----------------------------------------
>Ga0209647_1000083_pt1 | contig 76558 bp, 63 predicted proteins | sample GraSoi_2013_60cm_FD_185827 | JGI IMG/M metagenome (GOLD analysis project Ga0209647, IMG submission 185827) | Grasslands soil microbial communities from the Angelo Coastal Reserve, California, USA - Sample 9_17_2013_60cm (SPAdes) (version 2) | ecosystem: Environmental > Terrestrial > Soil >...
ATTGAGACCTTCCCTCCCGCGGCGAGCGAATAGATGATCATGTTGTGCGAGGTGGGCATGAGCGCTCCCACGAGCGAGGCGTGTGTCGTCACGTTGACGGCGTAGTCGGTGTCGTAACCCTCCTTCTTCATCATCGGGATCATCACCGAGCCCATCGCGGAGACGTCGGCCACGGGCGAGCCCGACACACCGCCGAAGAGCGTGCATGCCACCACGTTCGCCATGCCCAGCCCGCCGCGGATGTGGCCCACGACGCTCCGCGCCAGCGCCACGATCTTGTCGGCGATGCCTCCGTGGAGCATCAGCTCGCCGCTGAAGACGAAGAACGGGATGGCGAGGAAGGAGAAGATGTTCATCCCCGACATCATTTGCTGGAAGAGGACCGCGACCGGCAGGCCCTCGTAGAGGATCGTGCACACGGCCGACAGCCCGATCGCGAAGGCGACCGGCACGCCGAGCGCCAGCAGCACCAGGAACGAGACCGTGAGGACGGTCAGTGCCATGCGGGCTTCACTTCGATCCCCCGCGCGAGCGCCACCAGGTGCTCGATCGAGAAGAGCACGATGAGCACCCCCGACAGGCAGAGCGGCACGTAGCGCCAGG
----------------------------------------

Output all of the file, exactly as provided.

>Ga0209647_1000083_pt1 | contig 76558 bp, 63 predicted proteins | sample GraSoi_2013_60cm_FD_185827 | JGI IMG/M metagenome (GOLD analysis project Ga0209647, IMG submission 185827) | Grasslands soil microbial communities from the Angelo Coastal Reserve, California, USA - Sample 9_17_2013_60cm (SPAdes) (version 2) | ecosystem: Environmental > Terrestrial > Soil >...
ATTGAGACCTTCCCTCCCGCGGCGAGCGAATAGATGATCATGTTGTGCGAGGTGGGCATGAGCGCTCCCACGAGCGAGGCGTGTGTCGTCACGTTGACGGCGTAGTCGGTGTCGTAACCCTCCTTCTTCATCATCGGGATCATCACCGAGCCCATCGCGGAGACGTCGGCCACGGGCGAGCCCGACACACCGCCGAAGAGCGTGCATGCCACCACGTTCGCCATGCCCAGCCCGCCGCGGATGTGGCCCACGACGCTCCGCGCCAGCGCCACGATCTTGTCGGCGATGCCTCCGTGGAGCATCAGCTCGCCGCTGAAGACGAAGAACGGGATGGCGAGGAAGGAGAAGATGTTCATCCCCGACATCATTTGCTGGAAGAGGACCGCGACCGGCAGGCCCTCGTAGAGGATCGTGCACACGGCCGACAGCCCGATCGCGAAGGCGACCGGCACGCCGAGCGCCAGCAGCACCAGGAACGAGACCGTGAGGACGGTCAGTGCCATGCGGGCTTCACTTCGATCCCCCGCGCGAGCGCCACCAGGTGCTCGATCGAGAAGAGCACGATGAGCACCCCCGACAGGCAGAGCGGCACGTAGCGCCAGG